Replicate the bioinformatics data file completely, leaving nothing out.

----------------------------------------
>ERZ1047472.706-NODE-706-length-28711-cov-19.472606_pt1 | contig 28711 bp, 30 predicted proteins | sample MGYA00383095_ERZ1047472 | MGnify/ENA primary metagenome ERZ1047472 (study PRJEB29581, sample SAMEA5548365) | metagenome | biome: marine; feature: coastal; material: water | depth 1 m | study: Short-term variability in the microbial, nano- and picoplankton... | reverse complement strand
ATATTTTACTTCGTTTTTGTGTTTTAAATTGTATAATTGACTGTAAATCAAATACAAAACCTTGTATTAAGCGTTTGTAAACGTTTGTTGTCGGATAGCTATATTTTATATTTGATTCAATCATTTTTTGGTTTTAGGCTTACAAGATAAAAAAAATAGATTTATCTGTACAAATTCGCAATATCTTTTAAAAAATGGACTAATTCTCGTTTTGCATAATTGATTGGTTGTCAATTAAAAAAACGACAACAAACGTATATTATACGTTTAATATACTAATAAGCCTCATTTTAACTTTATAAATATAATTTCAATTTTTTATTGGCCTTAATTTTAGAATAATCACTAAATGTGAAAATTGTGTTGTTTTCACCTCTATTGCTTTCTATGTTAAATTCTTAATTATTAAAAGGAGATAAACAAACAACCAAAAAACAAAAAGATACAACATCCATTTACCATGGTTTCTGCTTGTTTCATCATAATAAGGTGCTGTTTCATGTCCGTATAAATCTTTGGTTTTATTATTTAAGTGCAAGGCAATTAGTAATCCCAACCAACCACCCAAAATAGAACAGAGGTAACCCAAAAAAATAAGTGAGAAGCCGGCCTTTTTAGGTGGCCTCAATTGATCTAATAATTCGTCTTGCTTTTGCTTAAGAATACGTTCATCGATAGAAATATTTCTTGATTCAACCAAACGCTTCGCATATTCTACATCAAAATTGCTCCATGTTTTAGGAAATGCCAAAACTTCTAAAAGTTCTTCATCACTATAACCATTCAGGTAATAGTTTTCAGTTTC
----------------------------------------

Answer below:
>ERZ1047472.706-NODE-706-length-28711-cov-19.472606_pt1 | contig 28711 bp, 30 predicted proteins | sample MGYA00383095_ERZ1047472 | MGnify/ENA primary metagenome ERZ1047472 (study PRJEB29581, sample SAMEA5548365) | metagenome | biome: marine; feature: coastal; material: water | depth 1 m | study: Short-term variability in the microbial, nano- and picoplankton... | reverse complement strand
ATATTTTACTTCGTTTTTGTGTTTTAAATTGTATAATTGACTGTAAATCAAATACAAAACCTTGTATTAAGCGTTTGTAAACGTTTGTTGTCGGATAGCTATATTTTATATTTGATTCAATCATTTTTTGGTTTTAGGCTTACAAGATAAAAAAAATAGATTTATCTGTACAAATTCGCAATATCTTTTAAAAAATGGACTAATTCTCGTTTTGCATAATTGATTGGTTGTCAATTAAAAAAACGACAACAAACGTATATTATACGTTTAATATACTAATAAGCCTCATTTTAACTTTATAAATATAATTTCAATTTTTTATTGGCCTTAATTTTAGAATAATCACTAAATGTGAAAATTGTGTTGTTTTCACCTCTATTGCTTTCTATGTTAAATTCTTAATTATTAAAAGGAGATAAACAAACAACCAAAAAACAAAAAGATACAACATCCATTTACCATGGTTTCTGCTTGTTTCATCATAATAAGGTGCTGTTTCATGTCCGTATAAATCTTTGGTTTTATTATTTAAGTGCAAGGCAATTAGTAATCCCAACCAACCACCCAAAATAGAACAGAGGTAACCCAAAAAAATAAGTGAGAAGCCGGCCTTTTTAGGTGGCCTCAATTGATCTAATAATTCGTCTTGCTTTTGCTTAAGAATACGTTCATCGATAGAAATATTTCTTGATTCAACCAAACGCTTCGCATATTCTACATCAAAATTGCTCCATGTTTTAGGAAATGCCAAAACTTCTAAAAGTTCTTCATCACTATAACCATTCAGGTAATAGTTTTCAGTTTC